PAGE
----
Cheers!
Ike
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Old 03-30-2003
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Sail trim primer for ketch

Gee, Ike - you are indeed in perfect Mizzen Staysail territory. <g>

Generally, the sail is tacked to the side deck and hoisted from a block on the forward side of the mizzen masthead. The sheet is run from the clew via the end of the mizzen boom (which is trimmed outboard to help in sail shape even if the mizzen isn''t being used) and then brought to a winch somewhere in the cockpit. The sail requies a split backstay; if you have a full double backstay, it will foul the leech.

There are lots of variations on this, however. One well-known/respected sailor from your area (Earl Hinz, who later cruised the SoPac area for many years aboard his Morgan OI41 HORIZON) ended up concluding that, for beamy/shallow hull forms like his, it was better to use several different sizes/shapes of a mizzen staysail rather than a main. For work closer to the wind, he tacked one to his main''s gooseneck. Less heel, less leeway, more speed was his conclusion and, being an aerospace engineer, he had the data to back it up.

In our case, we elected to have the staysail made of 2.2 oz dacron vs. the more typical 1.5 oz. ripstop - a little heartier, so it can carry a bit more wind (or more likely, accommodate my less than speedy deck work). I leave the sheet permanently rove to reduce the workload, meaning the sheet runs from a winch and cleat on the mizzen mast, out to the block on the mizzen boom''s end cap, and then back to the same cleat. When it''s time to hoist the sail (which lives in its back with the tack line led thru a grommet on the bottom of the bag and secured to a bail on a lifeline stanchion, then to a midship''s cleat), I run the sheet outboard of the mizzen shrouds, open the bag (where the head and clew are last to be stuffed inside) and attach the sheet. I then release the halyard''s shackle, insure it runs on the right side of the backstay, and attach it to the head. Returning to the cockpit, I hoist the sail and then adjust it with the staysail sheet plus the mizzen sheet (to position the boom). When beam reaching or a bit more to windward, I''ll choose a more forward stanchion''s bail; when more off the wind, I might reattach the tack line further aft.

Hope that helps. The sail was about $300 and well worth it. The other bits and pieces were either on-hand or little cost.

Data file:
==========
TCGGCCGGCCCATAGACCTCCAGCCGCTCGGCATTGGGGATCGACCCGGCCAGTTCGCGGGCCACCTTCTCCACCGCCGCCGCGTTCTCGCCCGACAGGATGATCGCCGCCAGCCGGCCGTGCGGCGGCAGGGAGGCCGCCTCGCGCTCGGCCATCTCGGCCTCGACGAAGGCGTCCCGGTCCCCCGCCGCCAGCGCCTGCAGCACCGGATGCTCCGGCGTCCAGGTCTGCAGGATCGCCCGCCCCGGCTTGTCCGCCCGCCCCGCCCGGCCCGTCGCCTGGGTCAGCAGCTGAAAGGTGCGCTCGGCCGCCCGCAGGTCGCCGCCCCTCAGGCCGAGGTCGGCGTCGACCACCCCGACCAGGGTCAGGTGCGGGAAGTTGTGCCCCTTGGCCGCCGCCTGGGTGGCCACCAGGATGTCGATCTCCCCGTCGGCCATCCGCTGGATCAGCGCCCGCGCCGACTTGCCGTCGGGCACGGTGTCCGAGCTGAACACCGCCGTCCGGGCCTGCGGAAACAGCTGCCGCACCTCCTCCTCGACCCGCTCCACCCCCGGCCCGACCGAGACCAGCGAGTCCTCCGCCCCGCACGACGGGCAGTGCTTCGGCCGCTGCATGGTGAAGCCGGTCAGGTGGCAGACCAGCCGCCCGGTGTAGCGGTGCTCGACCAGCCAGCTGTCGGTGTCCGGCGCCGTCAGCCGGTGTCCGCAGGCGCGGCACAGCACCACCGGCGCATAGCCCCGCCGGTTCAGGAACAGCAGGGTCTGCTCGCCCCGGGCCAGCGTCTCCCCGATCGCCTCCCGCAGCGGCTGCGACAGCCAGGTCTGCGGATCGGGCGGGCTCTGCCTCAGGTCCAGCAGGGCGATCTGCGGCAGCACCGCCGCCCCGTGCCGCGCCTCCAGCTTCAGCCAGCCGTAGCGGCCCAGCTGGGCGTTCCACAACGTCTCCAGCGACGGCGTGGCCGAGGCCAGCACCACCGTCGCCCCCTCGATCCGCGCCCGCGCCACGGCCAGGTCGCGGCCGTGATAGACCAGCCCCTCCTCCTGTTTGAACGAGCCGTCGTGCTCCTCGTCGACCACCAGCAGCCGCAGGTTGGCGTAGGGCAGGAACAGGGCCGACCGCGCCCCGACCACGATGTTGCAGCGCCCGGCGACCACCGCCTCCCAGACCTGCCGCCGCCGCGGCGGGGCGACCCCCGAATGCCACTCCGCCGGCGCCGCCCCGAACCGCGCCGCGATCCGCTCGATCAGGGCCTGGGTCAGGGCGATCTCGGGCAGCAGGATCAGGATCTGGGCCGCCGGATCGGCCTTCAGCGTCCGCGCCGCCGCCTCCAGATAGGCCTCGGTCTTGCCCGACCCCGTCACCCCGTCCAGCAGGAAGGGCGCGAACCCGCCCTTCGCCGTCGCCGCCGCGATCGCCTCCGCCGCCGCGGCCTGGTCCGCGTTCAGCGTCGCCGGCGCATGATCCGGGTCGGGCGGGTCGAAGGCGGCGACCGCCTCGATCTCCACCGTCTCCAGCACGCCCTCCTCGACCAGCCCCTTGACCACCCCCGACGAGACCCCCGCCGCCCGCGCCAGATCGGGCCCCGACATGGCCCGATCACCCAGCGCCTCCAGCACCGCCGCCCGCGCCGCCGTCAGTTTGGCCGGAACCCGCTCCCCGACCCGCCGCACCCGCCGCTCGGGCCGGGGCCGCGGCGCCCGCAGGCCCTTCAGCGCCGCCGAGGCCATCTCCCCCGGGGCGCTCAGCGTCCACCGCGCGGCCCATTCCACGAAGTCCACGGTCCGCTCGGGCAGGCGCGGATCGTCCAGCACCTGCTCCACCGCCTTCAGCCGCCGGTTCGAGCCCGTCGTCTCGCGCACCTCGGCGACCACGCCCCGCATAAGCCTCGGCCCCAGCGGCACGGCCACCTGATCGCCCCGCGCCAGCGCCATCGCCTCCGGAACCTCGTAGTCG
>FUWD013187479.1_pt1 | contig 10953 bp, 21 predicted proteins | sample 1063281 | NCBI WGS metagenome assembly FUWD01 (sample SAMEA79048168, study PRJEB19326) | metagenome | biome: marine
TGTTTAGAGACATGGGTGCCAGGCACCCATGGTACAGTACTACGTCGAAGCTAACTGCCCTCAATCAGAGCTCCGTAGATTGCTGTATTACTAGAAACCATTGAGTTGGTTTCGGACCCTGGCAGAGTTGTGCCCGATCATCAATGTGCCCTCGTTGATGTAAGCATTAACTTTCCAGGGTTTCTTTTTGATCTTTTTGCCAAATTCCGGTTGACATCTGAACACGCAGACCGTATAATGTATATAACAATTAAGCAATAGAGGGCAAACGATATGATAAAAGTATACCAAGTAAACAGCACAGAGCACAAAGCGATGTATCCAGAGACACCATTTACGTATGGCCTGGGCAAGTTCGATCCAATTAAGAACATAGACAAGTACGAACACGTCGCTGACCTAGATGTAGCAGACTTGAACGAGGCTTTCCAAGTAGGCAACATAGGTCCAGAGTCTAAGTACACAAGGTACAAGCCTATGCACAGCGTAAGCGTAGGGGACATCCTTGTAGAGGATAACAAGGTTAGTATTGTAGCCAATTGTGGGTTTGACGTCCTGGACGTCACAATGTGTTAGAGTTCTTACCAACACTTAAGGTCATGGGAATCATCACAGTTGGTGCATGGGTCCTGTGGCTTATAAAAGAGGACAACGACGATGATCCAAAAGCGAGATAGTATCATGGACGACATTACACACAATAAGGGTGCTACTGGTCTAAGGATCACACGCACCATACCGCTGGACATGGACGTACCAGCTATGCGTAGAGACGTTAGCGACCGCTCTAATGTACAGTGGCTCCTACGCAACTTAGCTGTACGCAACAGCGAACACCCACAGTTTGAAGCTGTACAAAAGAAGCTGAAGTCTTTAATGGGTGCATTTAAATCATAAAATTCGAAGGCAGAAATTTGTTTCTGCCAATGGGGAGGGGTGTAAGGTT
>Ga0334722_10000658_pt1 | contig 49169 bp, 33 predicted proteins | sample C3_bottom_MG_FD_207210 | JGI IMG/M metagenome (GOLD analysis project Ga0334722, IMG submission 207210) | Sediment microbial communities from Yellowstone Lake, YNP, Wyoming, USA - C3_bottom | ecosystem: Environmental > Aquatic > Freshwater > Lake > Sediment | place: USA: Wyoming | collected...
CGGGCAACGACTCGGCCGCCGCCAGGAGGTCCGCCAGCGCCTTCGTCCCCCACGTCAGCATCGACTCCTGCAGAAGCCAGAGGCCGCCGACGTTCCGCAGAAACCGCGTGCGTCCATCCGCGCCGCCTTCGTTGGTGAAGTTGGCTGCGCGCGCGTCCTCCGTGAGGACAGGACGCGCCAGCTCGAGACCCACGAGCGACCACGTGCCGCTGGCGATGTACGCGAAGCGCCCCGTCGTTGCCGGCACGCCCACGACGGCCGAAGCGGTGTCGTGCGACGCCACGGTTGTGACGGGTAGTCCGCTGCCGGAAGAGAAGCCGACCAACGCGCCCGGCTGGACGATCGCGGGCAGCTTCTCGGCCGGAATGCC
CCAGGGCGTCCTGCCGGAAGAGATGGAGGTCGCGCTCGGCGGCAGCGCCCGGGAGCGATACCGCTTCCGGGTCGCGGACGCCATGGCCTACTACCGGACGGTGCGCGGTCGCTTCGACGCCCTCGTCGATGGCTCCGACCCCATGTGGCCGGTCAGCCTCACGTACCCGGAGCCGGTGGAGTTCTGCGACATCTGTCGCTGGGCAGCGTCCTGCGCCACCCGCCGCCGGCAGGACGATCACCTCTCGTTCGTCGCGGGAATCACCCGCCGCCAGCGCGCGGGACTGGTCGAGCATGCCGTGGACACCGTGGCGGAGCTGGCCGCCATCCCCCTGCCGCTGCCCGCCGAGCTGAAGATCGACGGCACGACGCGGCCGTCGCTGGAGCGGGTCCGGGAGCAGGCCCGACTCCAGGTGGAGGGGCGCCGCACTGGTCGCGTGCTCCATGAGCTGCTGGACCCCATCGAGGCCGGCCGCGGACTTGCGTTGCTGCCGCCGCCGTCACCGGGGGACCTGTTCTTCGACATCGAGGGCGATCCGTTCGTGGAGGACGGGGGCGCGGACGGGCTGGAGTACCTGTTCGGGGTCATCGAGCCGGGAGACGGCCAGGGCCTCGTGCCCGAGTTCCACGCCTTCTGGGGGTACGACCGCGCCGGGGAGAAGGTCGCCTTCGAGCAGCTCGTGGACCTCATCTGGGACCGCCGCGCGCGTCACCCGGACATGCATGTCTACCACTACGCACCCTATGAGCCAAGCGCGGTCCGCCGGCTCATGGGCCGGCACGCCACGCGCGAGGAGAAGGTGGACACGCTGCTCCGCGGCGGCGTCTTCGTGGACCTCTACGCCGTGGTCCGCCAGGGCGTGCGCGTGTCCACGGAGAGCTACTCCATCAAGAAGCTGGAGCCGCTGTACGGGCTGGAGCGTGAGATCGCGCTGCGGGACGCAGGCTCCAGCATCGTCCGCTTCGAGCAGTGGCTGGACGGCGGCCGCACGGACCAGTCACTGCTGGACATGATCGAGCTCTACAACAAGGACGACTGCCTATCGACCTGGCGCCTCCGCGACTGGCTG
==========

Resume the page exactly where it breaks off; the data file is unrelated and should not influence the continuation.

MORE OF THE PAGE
Jack
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Old 12-13-2008
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1. Hoist the mizzen first. This will keep your boat's head to wind. You can easily hoist other sails in this condition. Use your mizzen when on anchor. You boat will always keep the head to wind.
2. Mizzen is very good for keeping your route. Arrange your sail trim well, lock yor tiller and adjust your mizzen and this will keep the boat going in the same direction.
3. Do not use your mizzen when going to the wind. The genova disturbs the wind that reaches the main therefore you have to keep the main more straight. The mizzen is affected from the main's wind and you have to keep the mizzen very straight which will not deliver any drive.
4. Do use your mizzen instead of your main when going to the wind if the wind is good. The genova will work good, because you do not have a main that will affect the wind to the mizzen, it will give very good drive.
5. When sailing with the wind, keep the mizzen opposite to the main, and the genova on the same side to te main. Ketch rigs are very efficient in this way. My ketch sails much faster than most of the sloops even a little bigger than my boat.
5. You can stay "nearly hove to" with the mizzen only.
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Old 12-13-2008
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Celenoglu-

The posts you're responding to are well over five years old. Please check dates on posts before replying to them. You might also want to invest in a spell-checker, since you're using a lot of "words" that don't exist AFAICT. I'd also highly recommend your read the POST in my signature to help you get the most out of sailnet. Welcome to the Asylum.
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Old 12-13-2008
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celenoglu,

Welcome to Sailnet!

The vast majority of Sailnet members sail sloops, so it's nice to get feedback from sailors experienced with a mizzen. Yes, this is an old thread, but I think your post will be helpful to anybody looking for this kind of information.

If you'd like to, you can say hello and introduce yourself to members in the "Introduce Yourself" thread. We don't have too many active members from Turkey, either, but we often get questions about sailing/chartering in that area.

Welcome aboard!